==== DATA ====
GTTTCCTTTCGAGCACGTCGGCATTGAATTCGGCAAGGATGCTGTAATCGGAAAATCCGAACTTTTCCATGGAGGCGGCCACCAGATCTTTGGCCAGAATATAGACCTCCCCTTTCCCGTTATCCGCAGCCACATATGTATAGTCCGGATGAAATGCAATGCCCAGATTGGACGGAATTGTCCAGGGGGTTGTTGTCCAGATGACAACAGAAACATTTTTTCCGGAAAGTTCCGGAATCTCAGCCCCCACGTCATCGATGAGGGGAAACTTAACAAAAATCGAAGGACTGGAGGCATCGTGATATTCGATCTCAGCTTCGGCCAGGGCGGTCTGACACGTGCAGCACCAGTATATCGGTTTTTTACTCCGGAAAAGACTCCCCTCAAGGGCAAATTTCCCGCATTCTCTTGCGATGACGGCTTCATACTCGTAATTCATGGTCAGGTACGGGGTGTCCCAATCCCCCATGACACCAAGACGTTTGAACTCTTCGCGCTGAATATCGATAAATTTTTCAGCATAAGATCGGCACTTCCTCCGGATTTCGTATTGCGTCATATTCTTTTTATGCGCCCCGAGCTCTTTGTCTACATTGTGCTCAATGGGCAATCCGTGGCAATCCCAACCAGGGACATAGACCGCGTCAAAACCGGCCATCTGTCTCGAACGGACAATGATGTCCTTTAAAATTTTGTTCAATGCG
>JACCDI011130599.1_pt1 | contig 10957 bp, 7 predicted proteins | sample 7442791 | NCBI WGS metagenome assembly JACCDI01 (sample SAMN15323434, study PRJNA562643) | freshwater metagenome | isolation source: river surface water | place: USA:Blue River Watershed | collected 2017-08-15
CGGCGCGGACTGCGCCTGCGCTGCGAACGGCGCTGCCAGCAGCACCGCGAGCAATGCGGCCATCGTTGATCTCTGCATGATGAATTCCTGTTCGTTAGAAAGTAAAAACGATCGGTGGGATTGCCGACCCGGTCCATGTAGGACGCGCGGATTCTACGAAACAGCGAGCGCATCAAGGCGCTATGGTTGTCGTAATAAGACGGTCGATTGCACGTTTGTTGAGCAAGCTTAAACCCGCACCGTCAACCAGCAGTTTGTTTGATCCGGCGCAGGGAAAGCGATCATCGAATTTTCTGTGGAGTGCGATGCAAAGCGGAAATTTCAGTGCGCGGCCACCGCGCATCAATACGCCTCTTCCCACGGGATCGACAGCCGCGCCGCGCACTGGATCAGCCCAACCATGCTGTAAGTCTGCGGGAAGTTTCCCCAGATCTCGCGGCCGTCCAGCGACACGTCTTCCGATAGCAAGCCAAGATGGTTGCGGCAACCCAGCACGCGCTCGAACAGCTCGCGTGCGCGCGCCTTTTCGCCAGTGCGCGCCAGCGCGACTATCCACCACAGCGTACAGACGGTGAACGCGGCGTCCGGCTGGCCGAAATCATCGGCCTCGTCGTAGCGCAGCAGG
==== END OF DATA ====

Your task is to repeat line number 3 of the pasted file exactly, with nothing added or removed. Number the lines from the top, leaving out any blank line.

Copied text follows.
CGGCGCGGACTGCGCCTGCGCTGCGAACGGCGCTGCCAGCAGCACCGCGAGCAATGCGGCCATCGTTGATCTCTGCATGATGAATTCCTGTTCGTTAGAAAGTAAAAACGATCGGTGGGATTGCCGACCCGGTCCATGTAGGACGCGCGGATTCTACGAAACAGCGAGCGCATCAAGGCGCTATGGTTGTCGTAATAAGACGGTCGATTGCACGTTTGTTGAGCAAGCTTAAACCCGCACCGTCAACCAGCAGTTTGTTTGATCCGGCGCAGGGAAAGCGATCATCGAATTTTCTGTGGAGTGCGATGCAAAGCGGAAATTTCAGTGCGCGGCCACCGCGCATCAATACGCCTCTTCCCACGGGATCGACAGCCGCGCCGCGCACTGGATCAGCCCAACCATGCTGTAAGTCTGCGGGAAGTTTCCCCAGATCTCGCGGCCGTCCAGCGACACGTCTTCCGATAGCAAGCCAAGATGGTTGCGGCAACCCAGCACGCGCTCGAACAGCTCGCGTGCGCGCGCCTTTTCGCCAGTGCGCGCCAGCGCGACTATCCACCACAGCGTACAGACGGTGAACGCGGCGTCCGGCTGGCCGAAATCATCGGCCTCGTCGTAGCGCAGCAGG